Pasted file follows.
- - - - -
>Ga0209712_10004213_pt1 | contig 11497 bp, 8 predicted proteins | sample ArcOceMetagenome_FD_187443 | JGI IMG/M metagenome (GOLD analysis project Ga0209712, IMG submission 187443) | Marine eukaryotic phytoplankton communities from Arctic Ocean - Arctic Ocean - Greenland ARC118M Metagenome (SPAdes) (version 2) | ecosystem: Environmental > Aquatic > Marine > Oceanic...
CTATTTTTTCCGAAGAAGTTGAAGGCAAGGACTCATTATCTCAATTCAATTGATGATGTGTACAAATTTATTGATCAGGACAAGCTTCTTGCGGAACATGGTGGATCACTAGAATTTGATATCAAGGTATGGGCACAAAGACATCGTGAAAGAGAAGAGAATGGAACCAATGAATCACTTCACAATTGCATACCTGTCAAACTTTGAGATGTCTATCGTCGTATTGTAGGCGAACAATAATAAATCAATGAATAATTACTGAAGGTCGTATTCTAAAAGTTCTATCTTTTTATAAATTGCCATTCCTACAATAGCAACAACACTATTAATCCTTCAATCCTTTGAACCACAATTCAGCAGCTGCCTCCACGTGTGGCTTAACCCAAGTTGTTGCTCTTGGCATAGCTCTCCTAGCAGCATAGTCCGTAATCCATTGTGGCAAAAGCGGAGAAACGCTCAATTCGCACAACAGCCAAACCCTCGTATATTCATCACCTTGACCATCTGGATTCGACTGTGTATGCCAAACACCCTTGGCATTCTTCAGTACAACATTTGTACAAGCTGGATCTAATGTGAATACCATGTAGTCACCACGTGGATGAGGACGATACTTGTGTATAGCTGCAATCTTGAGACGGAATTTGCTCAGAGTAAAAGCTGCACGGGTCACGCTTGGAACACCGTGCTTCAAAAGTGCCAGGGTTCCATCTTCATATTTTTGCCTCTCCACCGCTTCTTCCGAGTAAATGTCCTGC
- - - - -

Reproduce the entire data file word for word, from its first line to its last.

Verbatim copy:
>Ga0209712_10004213_pt1 | contig 11497 bp, 8 predicted proteins | sample ArcOceMetagenome_FD_187443 | JGI IMG/M metagenome (GOLD analysis project Ga0209712, IMG submission 187443) | Marine eukaryotic phytoplankton communities from Arctic Ocean - Arctic Ocean - Greenland ARC118M Metagenome (SPAdes) (version 2) | ecosystem: Environmental > Aquatic > Marine > Oceanic...
CTATTTTTTCCGAAGAAGTTGAAGGCAAGGACTCATTATCTCAATTCAATTGATGATGTGTACAAATTTATTGATCAGGACAAGCTTCTTGCGGAACATGGTGGATCACTAGAATTTGATATCAAGGTATGGGCACAAAGACATCGTGAAAGAGAAGAGAATGGAACCAATGAATCACTTCACAATTGCATACCTGTCAAACTTTGAGATGTCTATCGTCGTATTGTAGGCGAACAATAATAAATCAATGAATAATTACTGAAGGTCGTATTCTAAAAGTTCTATCTTTTTATAAATTGCCATTCCTACAATAGCAACAACACTATTAATCCTTCAATCCTTTGAACCACAATTCAGCAGCTGCCTCCACGTGTGGCTTAACCCAAGTTGTTGCTCTTGGCATAGCTCTCCTAGCAGCATAGTCCGTAATCCATTGTGGCAAAAGCGGAGAAACGCTCAATTCGCACAACAGCCAAACCCTCGTATATTCATCACCTTGACCATCTGGATTCGACTGTGTATGCCAAACACCCTTGGCATTCTTCAGTACAACATTTGTACAAGCTGGATCTAATGTGAATACCATGTAGTCACCACGTGGATGAGGACGATACTTGTGTATAGCTGCAATCTTGAGACGGAATTTGCTCAGAGTAAAAGCTGCACGGGTCACGCTTGGAACACCGTGCTTCAAAAGTGCCAGGGTTCCATCTTCATATTTTTGCCTCTCCACCGCTTCTTCCGAGTAAATGTCCTGC